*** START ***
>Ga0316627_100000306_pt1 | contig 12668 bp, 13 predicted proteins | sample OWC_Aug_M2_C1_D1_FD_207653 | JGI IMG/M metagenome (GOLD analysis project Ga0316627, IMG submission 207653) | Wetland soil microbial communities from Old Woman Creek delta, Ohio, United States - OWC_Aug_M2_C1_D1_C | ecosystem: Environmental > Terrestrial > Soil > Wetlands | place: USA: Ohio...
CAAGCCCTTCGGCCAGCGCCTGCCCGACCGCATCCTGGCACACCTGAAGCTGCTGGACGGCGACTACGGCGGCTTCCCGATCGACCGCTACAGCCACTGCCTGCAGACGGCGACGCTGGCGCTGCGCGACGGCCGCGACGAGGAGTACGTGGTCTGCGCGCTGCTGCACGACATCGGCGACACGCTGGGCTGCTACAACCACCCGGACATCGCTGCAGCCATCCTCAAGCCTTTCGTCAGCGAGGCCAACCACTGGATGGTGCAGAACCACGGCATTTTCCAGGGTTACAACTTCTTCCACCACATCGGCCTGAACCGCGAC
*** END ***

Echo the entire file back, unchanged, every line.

>Ga0316627_100000306_pt1 | contig 12668 bp, 13 predicted proteins | sample OWC_Aug_M2_C1_D1_FD_207653 | JGI IMG/M metagenome (GOLD analysis project Ga0316627, IMG submission 207653) | Wetland soil microbial communities from Old Woman Creek delta, Ohio, United States - OWC_Aug_M2_C1_D1_C | ecosystem: Environmental > Terrestrial > Soil > Wetlands | place: USA: Ohio...
CAAGCCCTTCGGCCAGCGCCTGCCCGACCGCATCCTGGCACACCTGAAGCTGCTGGACGGCGACTACGGCGGCTTCCCGATCGACCGCTACAGCCACTGCCTGCAGACGGCGACGCTGGCGCTGCGCGACGGCCGCGACGAGGAGTACGTGGTCTGCGCGCTGCTGCACGACATCGGCGACACGCTGGGCTGCTACAACCACCCGGACATCGCTGCAGCCATCCTCAAGCCTTTCGTCAGCGAGGCCAACCACTGGATGGTGCAGAACCACGGCATTTTCCAGGGTTACAACTTCTTCCACCACATCGGCCTGAACCGCGAC